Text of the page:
9 October 2012
In this 2009 image, students pause from physical education at the Latin School in Zerqa, Jordan, which receives support from the Knights of the Holy Sepulchre. (photo: Nader Daoud)
This past Sunday, the Western Lieutenancy of the Equestrian Order of the Holy Sepulchre of Jerusalem invited CNEWA’s Father Guido Gockel, M.H.M., and me to address their annual meeting in Palm Springs, California. In my remarks, I looked at some key questions concerning the region:
”Is there a future for Christians — indeed for any minority — in this new Middle East? What role will religion play,especially Islam, in governing these peoples? And, is Islam compatible with the so-called democratic aspirations expressed by the reformers leading the “Arab Spring?”
CNEWA works closely with this chivalric order dedicated to supporting the church in the Holy Land, and Msgr. Kozar and I are blessed to be members.
To read the speech, click here. And please, let me know what you think.
17 September 2012
Tags: Middle East Christians Middle East Christianity Islam Equestrian Order of the Holy Sepulchre of Jerusalem
The Zabbaleen are descendants of migrant farmers from Upper Egypt who first came to Cairo in the 1940’s in search of employment. They began working in the garbage trade, collecting, sorting and recycling to earn a living. (photo: Dana Smillie)
The September edition of ONE can now be viewed on our website. Give it a look. One of our features this month comes from award-winning journalist, Sarah Topol. Topol profiles a family in Egypt’s Zabbaleen or “garbage people” community:
The Nagib family lives in Manshiyat Naser — also known as Garbage City — an impoverished Coptic Christian neighborhood nestled in the jutting desert cliffs that rise above Cairo’s bustling streets. Called Zabbaleen, or “garbage people” in Arabic, most hail from the rural province of Assiut, 250 miles to the south. For generations, the Zabbaleen have served as Cairo’s de facto garbage collectors, earning a meager living hauling away city dwellers’ trash and recycling anything salvageable.
To spend time with the Nagib family is to witness in microcosm the struggles of an entire class of people — and to realize that they are struggling not just to salvage what others discard, but also to salvage dignity and a way of life.
Mrs. Nagib’s husband collected trash for a living. Now too old to work, he has passed his route on to his children. And it seems, one by one, the Nagib children are carrying on the tradition.
Six days a week, Mrs. Nagib rises before dawn to see off three of her sons to their work as garbage collectors. At 5, the young men will have climbed into the family truck to head down the slopes to the city — a drive that takes two hours. There, they go from apartment to apartment along their route collecting garbage. By early afternoon, they head home, the truck loaded with trash.
For more, read Salvaging Dignity.
14 September 2012
Tags: Egypt Africa ONE magazine
Pope Benedict XVI greets officials during a welcoming ceremony at Rafiq Hariri International Airport in Beirut, 14 September. (photo: CNS/Paul Haring)
“Lebanese Hope Pope’s Visit Will Reduce Tensions and Promote Peace” (Vatican Insider, La Stampa) The civil war in Syria is having a terrible effect on the Lebanon and people in Beirut say they fervently hope Pope Benedict XVI’s visit can help to reduce tensions in the land of the cedars, stop the war in Syria, and advance peace throughout the Middle East.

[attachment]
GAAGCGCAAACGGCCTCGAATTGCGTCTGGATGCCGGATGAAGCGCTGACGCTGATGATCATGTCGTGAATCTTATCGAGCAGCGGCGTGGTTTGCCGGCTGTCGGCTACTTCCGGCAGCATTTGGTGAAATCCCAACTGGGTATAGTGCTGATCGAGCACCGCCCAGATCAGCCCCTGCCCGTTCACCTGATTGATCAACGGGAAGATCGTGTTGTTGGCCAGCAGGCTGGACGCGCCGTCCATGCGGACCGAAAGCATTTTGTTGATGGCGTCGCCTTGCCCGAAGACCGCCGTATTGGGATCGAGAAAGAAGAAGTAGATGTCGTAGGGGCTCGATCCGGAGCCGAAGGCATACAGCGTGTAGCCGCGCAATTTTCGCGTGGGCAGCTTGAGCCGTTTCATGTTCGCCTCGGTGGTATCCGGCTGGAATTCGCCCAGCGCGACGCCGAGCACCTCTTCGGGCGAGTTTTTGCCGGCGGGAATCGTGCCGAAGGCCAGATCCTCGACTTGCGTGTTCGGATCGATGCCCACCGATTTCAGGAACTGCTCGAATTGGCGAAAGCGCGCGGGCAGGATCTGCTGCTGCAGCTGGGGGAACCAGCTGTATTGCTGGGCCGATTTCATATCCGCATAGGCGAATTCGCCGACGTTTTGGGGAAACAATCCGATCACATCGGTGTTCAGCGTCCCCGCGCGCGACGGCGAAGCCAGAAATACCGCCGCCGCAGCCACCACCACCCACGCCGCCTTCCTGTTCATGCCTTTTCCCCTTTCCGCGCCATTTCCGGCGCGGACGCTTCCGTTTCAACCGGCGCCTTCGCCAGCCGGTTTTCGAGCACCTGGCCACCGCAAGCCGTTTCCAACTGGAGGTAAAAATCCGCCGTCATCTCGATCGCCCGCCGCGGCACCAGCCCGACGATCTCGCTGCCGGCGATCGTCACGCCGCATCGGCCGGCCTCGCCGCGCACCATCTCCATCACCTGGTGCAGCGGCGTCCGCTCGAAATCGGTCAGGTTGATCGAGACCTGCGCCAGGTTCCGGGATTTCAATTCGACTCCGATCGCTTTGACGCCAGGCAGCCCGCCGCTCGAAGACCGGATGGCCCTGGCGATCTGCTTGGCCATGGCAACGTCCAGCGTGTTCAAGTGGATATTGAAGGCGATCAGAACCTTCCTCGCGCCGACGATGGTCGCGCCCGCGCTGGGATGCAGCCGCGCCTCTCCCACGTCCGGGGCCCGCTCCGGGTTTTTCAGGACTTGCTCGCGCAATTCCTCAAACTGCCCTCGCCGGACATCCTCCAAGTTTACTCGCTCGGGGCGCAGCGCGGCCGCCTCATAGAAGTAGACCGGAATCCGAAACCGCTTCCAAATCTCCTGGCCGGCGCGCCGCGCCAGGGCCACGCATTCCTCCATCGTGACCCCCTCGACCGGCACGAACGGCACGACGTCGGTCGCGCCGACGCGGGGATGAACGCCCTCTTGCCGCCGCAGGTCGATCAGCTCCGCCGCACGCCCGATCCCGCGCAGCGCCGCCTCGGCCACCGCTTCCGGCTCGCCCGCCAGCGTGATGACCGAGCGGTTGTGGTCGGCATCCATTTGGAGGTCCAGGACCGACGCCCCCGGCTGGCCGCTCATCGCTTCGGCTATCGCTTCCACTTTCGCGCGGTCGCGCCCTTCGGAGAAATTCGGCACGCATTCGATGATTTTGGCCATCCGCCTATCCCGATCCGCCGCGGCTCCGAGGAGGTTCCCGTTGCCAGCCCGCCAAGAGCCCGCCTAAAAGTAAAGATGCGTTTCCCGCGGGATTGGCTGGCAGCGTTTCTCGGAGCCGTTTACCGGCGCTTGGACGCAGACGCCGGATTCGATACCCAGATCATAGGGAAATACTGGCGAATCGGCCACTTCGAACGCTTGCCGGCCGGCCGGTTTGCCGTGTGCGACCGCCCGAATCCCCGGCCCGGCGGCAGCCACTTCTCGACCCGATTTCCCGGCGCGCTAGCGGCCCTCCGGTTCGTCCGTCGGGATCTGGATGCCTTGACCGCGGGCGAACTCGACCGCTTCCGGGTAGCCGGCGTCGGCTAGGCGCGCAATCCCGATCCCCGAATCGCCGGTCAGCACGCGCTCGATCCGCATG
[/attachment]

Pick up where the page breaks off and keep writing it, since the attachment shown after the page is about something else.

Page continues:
“Maronite Patriarch Calls for a Christian Spring” (Vatican Radio) “The language of hatred and violence, both regionally and internationally, will never bring about a new Spring, only the opposite” says Lebanese Maronite Patriarch Beshara Boutros al-Rai.
“Pope Arrives in Lebanon” (Vatican Information Service) “The successful way the Lebanese all live together,” said the pope, “surely demonstrates to the whole Middle East and to the rest of the world that, within a nation, there can exist cooperation between the various Churches, all members of the one Catholic Church in a fraternal spirit of communion with other Christians, and at the same time coexistence and respectful dialogue between Christians and their brethren of other religions.”
“Pope Calls for a Halt to Weapons to Syria” (The New York Times) On the airplane to Lebanon, the pope called for a halt to weapons to Syria, calling the import of arms a “grave sin,” according to a Reuters report on the pope’s remarks to reporters. It was not immediately clear whether the pope was faulting the Syrian government or its opponents, or condemning in general terms, the rapid militarization of the conflict.
“Lebanese of all Faiths Hope Visit Heralds Peace” (The Daily Star Lebanon) “The pope can try to ease any religion’s collective tension,” said Sawsan Darwaza, a theater and film director who said she was very supportive of the visit even though she is not Christian.
13 September 2012
Tags: Lebanon Middle East Christians Middle East Pope Benedict XVI Middle East Synod
Workers hang a poster of Pope Benedict XVI in Beirut 12 September in preparation for his
14-16 September visit to Lebanon. (photo: CNS/Mohamed Azakir, Reuters)
When Pope Benedict XVI arrives in Beirut tomorrow, among those greeting him will be CNEWA’s own president, Msgr. John E. Kozar.
Msgr. Kozar will be participating in the pontiff’s pastoral visit to Lebanon, where he will deliver his “apostolic exhortation,” a document that concludes the Special Assembly for the Middle East of the Synod of Bishops, which was held in the Vatican in October 2010. Before he left for Lebanon, Msgr. Kozar sat down with the National Catholic Reporter’s Tom Gallagher to discuss the papal trip to Lebanon, the situation of Christians in the Middle East and CNEWA’s role in the volatile region.
“I want be there,” Msgr. Kozar said, “as this exhortation unfolds, as he [the pope] shares his insights. I would imagine that he really wants to show not only to Christians in the Middle East and others there, that the presence of the church is something to be cherished. To be cherished not only by its own membership, but by others of other faiths, such as Muslims, that the church historically has great gifts to share.”